Petronas SRT looking to keep Quartararo if MotoGP 2020 is cancelled

Petronas SRT team principal Razlan Razali says he will "strive" to keep Yamaha-bound Fabio Quartararo for 2021 should the 2020 season be cancelled outright by the coronavirus pandemic

Petronas SRT looking to keep Quartararo if MotoGP 2020 is cancelled

The opening eight rounds of the 2020 MotoGP season have been either postponed or cancelled due to the COVID-19 outbreak, with uncertainty as to when racing will resume over the next few months.

Quartararo is due to step up to the works Yamaha squad next year alongside Maverick Vinales, after signing a two-year deal at the start of the year.

However, SRT boss Razali said in an interview with Malaysian media that he is looking to defer Quartararo's current deal by a year should no racing take place in 2020.

"We had a discussion with Dorna [Sports, MotoGP owners] about what happens if there is no racing [in 2020]," Razali, who recently stood down from his role as Sepang Circuit CEO after 11 years, said.

"So, what happens if there is no racing, we want to continue in 2021 like 2020 with the same agreement.

"This is something we will strive for, because we saw this year with a good bike, good racer, we want to win with them.

"At least one or two wins is enough.

"But, in theory, we can fight to win this championship.

"I assume that in 2021 [should there be no racing in 2020] everyone will maintain their 2020 agreements."

Yamaha team manager Massimo Meregalli responded to this comment on Sky Sports MotoGP, dismissing Razali's claims.

He said: "I also read [these comments].

"I don't want to say that it is a meaningless idea, but if the 2020 season ends like this [with no races], 2021 will start as it was written that it should start."

What would happen if Razali's claims were upheld?

We live in unprecedented times because of the coronavirus pandemic, with no one at all sure if any sport can take place this year and the repercussions the current crisis will have on motorsport.

Throughout this period, it has been long been pointed out that MotoGP has a contractual obligation to run a minimum of 13 races to make a championship.

However, Dorna CEO Carmelo Ezpeleta recently stated that this no longer applies due to that clause existing under normal circumstances.

Due to the exceptional nature of these times, it is therefore not inconceivable to suggest that current and future rider contracts may be amended via force majeure - of which the current crisis does certainly constitute.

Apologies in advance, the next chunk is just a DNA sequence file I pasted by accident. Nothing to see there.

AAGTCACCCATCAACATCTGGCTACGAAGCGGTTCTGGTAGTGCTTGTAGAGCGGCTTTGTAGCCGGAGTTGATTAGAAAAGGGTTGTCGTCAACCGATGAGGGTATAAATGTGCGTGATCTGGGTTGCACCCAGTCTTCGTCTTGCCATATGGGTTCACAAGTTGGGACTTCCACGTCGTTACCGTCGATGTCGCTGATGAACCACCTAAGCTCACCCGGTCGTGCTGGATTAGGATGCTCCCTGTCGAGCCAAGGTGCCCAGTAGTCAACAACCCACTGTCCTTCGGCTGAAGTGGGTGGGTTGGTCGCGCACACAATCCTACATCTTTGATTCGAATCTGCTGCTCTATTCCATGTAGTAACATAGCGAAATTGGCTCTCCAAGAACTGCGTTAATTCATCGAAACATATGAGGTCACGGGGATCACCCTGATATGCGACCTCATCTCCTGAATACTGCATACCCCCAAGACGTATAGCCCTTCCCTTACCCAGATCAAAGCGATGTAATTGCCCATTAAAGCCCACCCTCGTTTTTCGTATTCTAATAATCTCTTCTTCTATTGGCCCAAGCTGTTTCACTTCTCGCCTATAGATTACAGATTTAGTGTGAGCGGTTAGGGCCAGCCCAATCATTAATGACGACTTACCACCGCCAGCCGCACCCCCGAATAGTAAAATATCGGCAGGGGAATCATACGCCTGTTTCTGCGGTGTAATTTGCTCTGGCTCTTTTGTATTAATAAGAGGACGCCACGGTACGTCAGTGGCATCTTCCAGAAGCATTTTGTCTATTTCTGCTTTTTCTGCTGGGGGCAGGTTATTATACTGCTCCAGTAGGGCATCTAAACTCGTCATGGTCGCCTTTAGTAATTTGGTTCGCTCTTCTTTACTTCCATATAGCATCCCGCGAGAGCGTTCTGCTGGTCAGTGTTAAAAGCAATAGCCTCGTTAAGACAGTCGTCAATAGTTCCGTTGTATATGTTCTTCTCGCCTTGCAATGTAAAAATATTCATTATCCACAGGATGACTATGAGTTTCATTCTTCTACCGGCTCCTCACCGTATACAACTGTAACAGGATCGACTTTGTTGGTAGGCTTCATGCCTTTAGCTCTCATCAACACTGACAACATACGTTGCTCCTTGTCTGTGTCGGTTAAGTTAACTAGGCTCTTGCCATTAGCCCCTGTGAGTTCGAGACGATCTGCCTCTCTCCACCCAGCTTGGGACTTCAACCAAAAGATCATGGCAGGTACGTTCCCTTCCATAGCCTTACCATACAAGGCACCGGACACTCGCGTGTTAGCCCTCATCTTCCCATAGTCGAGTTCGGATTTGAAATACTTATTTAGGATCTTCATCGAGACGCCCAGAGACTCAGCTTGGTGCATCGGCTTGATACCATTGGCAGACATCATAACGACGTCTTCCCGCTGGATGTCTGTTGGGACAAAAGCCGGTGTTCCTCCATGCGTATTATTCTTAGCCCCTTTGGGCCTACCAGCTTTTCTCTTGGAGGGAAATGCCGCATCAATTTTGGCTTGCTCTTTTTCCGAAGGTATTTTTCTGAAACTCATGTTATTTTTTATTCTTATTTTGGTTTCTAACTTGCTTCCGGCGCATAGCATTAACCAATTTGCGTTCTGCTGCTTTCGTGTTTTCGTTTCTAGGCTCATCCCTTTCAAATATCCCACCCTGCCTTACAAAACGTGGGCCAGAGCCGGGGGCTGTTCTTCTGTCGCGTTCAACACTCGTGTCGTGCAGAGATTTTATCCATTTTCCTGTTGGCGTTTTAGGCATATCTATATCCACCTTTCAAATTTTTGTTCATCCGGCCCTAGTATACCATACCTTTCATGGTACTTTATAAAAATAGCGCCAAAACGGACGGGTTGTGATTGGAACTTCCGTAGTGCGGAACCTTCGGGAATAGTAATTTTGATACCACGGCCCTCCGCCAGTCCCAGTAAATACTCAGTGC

If - and this is a massive if - rider contracts were effectively frozen by a year, the impact this could have on the grid would be sizeable.

Most notably, Valentino Rossi's future would be decided for him. Currently without a ride, but guaranteed full works support from Yamaha should he choose it, Quartararo remaining locked at SRT would mean Rossi would continue with the works Yamaha squad.

It would also freeze Jorge Lorenzo out of any potential return for next year. The triple MotoGP champion was due to return to racing as a wildcard in Barcelona just months after retiring before the race was postponed.

He hinted earlier in the year that the idea of a return has crossed his mind, and even recently said he wouldn't be "short of offers" if he was to express an interest in returning.

Elsewhere on the grid, a freeze on rider contracts may just offer Andrea Iannone a lifeline in saving his career.

The Italian has been hit with an 18-month ban for a doping violation, which will see him out of action until June '21 should his appeal to the Court of Arbitration for Sport be thrown out.

Aprilia is standing by its rider, who was found to have not ingested the offending steroid knowingly, but has previously said a lengthy ban would likely result in Iannone being dropped.

However, a three-month layoff in the event 2020 is completely cancelled would effectively be facing Iannone at that point - with Aprilia previously saying it would keep him on if a short ban of around three months was handed down.

Of course, to essentially freeze contracts would require an immense amount of legal wrangling, and it's unlikely Razali's claims will come to much.

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